2006-11-02 / Community

Blue and Gray still struggle

By Stephanie Bertholdo bertholdo@theacorn.com

BATTLE CRY-The Union and Confederate armies will meet again when the Moorpark Rotary Club stages its fifth annual Civil War reenactment on Sat. and Sun., Nov. 4 and 5 at Underwood Farms/Tierra Rejada Ranch in Moorpark. Special guests include Abraham Lincoln, Gen. Robert E. Lee and Gen. Ulysses S. Grant. For more information, visit www.clubrunner.ca/moorpark. BATTLE CRY-The Union and Confederate armies will meet again when the Moorpark Rotary Club stages its fifth annual Civil War reenactment on Sat. and Sun., Nov. 4 and 5 at Underwood Farms/Tierra Rejada Ranch in Moorpark. Special guests include Abraham Lincoln, Gen. Robert E. Lee and Gen. Ulysses S. Grant. For more information, visit www.clubrunner.ca/moorpark. Peaceful Underwood Farms in Moorpark will be the scene this weekend of the greatest battle of the Civil War, the bloody meeting between North and South at Gettysburg in July 1863. The famous battle took nearly 50,000 lives.

Soldiers in authentic period uniforms, shooting cannons and speaking the same language as if plucked from the annals of history will reenact several key battles of the pivotal Gettysburg campaign, the turning point of the war.

The Moorpark Rotary Club will stage the fifth annual "The Blue and The Gray" reenactment, including Pickett's Charge, Culp's Hill, the Wheatfield and Little Round Top, at Underwood Farms/Tierra Rejada Ranch on Sat., Nov. 4 and Sun., Nov. 5.

In addition to infantry clashes, cavalry charges, artillery barrages and realistic cannon explosions during the battles, Confederate Gen. Robert E. Lee will surrender to Union Gen. Ulysses S. Grant, and President Abraham Lincoln will make his famed Gettysburg Address of Nov. 19, 1863.

Some participants will portray historical figures, but Agoura Hills resident Darrell Lee will keep his own name while taking on the persona of a bona fide Confederate artillery gunman in the battles of July 1-3, 1863.

"My 'person' is the way I think I would have been back then," Lee said. "The reenactment will be all about Gettysburg."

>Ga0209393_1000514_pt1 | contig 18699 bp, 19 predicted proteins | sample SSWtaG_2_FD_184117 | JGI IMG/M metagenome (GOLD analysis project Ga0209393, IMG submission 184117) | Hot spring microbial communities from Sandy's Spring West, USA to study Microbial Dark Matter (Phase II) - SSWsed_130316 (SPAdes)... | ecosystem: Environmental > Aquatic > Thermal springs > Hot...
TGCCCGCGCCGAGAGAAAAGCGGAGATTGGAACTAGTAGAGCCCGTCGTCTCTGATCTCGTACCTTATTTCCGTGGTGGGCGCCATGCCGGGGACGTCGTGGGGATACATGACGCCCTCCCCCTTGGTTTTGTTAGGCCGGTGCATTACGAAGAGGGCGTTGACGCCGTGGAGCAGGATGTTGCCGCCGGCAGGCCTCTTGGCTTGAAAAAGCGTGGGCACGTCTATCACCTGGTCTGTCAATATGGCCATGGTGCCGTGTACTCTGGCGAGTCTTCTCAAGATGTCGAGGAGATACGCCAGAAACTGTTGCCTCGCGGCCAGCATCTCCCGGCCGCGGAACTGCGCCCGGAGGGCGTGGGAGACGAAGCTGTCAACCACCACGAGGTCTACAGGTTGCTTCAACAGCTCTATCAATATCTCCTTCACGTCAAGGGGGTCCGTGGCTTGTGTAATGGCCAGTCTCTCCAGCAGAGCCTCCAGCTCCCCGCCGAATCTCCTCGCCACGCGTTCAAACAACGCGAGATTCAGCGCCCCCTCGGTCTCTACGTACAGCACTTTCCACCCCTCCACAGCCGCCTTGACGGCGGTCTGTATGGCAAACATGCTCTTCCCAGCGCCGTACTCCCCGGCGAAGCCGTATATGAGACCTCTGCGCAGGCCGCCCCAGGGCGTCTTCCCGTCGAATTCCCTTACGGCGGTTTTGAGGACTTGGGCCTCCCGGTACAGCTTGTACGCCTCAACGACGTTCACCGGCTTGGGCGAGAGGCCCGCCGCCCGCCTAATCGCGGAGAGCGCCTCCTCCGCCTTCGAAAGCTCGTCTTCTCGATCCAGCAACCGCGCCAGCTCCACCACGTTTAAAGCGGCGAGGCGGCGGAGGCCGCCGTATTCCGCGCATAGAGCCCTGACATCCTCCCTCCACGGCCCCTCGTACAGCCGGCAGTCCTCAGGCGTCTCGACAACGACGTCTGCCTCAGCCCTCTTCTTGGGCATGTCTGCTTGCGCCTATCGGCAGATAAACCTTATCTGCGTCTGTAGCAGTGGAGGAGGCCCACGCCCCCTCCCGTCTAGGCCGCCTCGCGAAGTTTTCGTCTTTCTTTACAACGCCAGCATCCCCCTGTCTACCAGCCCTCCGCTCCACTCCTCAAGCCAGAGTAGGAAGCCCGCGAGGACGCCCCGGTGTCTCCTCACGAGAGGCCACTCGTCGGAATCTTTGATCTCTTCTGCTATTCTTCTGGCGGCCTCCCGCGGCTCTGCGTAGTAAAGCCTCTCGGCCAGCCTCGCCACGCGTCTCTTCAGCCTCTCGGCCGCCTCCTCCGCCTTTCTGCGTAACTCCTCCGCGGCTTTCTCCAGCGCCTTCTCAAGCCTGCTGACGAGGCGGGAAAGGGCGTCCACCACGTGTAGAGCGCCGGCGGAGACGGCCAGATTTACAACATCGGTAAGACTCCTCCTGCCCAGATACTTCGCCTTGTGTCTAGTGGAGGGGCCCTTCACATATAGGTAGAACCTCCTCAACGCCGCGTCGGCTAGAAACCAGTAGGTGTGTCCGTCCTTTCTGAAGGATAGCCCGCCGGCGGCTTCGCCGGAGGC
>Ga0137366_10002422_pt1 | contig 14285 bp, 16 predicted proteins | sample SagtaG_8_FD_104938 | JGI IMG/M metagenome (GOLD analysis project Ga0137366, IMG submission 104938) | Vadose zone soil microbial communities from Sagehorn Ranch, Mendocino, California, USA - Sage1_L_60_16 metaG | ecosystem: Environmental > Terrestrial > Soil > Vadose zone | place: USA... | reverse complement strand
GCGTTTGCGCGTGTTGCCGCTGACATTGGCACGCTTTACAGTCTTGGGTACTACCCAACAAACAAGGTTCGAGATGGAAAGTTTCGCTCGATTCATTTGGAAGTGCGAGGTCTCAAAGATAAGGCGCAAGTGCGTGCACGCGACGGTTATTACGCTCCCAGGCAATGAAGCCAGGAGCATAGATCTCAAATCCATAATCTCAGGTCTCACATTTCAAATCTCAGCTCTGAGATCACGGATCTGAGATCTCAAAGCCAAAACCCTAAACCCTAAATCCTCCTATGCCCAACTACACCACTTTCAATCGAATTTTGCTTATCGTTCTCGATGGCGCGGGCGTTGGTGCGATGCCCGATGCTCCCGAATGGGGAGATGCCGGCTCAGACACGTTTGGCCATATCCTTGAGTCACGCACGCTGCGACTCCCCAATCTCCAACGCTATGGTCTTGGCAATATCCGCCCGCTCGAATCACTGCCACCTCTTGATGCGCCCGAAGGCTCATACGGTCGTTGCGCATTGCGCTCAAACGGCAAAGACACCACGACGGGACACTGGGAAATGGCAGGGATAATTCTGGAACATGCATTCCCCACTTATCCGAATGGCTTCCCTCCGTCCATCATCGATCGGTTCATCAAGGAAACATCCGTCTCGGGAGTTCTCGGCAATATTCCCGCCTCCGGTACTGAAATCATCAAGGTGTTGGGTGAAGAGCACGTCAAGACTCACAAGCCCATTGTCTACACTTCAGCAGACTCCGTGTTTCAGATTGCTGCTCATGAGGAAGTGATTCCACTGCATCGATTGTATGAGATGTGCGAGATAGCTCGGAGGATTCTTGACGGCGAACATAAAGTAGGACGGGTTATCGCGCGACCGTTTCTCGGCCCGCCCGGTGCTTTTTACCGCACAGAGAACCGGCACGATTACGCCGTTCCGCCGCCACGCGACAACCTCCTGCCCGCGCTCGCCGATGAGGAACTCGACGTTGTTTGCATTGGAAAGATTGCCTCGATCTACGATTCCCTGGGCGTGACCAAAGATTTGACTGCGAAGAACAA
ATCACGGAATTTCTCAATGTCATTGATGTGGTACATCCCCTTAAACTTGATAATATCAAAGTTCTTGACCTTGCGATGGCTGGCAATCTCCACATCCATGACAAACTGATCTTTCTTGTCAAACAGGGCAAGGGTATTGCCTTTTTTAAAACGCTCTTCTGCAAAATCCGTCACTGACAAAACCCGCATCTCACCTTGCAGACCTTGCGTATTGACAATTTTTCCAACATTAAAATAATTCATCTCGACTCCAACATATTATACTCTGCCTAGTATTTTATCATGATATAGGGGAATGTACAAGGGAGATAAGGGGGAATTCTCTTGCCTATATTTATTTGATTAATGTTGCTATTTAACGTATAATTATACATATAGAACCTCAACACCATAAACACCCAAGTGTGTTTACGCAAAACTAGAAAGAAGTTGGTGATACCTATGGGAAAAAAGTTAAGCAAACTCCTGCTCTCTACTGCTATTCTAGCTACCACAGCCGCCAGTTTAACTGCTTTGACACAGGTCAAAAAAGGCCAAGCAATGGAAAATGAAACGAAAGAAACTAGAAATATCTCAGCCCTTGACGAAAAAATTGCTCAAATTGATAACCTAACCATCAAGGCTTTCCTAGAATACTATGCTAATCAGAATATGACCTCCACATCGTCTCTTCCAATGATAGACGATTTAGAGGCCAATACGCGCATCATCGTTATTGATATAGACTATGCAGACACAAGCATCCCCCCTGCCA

Lee, 40, is a history buff who takes Civil War reenactment seriously. Having performed in several reenactments every year for nine consecutive years, he knows how to walk, talk and act as a Confederate or Union soldier.

He owns three complete Civil War uniforms, Union and Confederate sergeants' attire and a private's uniform. Sometimes, he said, he portrays an artificer, a skilled mechanic of the day who repaired guns and equipment.

"It's disheartening to think about Americans fighting Americans," Lee said of the war that pitted family members against each other on the battleground.

"I really like educating thpublic and making things gboom with the cannon," he said

There will be plenty of booms on the battlegrounds, which will be plowed out of the cornfields now that the farm is between harvests. Lee said his unit, the Richmond Howitzers, will bring in heavy artillery such as two original Civil War cannons and six reproduction guns. One of the cannons is a "6-pounder," the largest cannon used during the Civil War. The name is derived from the weight of its cannonballs.

Some of the cornstalks, however, will remain. "Troops have to be able to sneak up" on the enemy, Lee said.

The 3rd U.S. Artillery Reserve will once again bring in several sixhorse teams. Lee estimates that 60 to 100 horses will be used to pull the cannons onto the field. The horse teams are traditionally a real crowd-pleaser, he said.

The Richmond Howitzers is composed of 80 volunteers, most of whom live in Ventura, Los Angeles or Orange county. The

group performs seven reenactments per year, usually near Tejon Pass, but sometimes travels north to Russian River, a town of 59 residents. Lee said the wooded, quaint town is "as close to Virginia as you're gonna find."

Following the battles of Gettysburg on Saturday, the performers will attend a dance at the farm's Walnut Orchard. Attendees will dress in authentic fancy period garb befitting mid-19th century fashion trends.

Party guests will learn to dance the "Grand March," several "quadrilles" between four couples and other square dances.

"We always have a great time," Lee said.

The public reenactment is scheduled for Saturday and Sunday, behind the entrance to Underwood Family Farms at 3370 Sunset Drive in Moorpark. Gates open at 10 a.m. both days, and battles will take place at noon, 3 and 5:15 p.m. Saturday, and noon and 2 p.m. Sunday.

Vendors and refreshments will be available. Visitors can inspect Union and Confederate camps and learn about pivotal battles from the Civil War reenactors.

Tickets can be purchased on the website for a reduced price of $13 for adults and $8 for students. At the gate, tickets are $15 for adults and $10 for students. Children 6 and under are free.

Proceeds from the event will go to local organizations that help meet community needs. See www.clubrunner.ca/moorpark.

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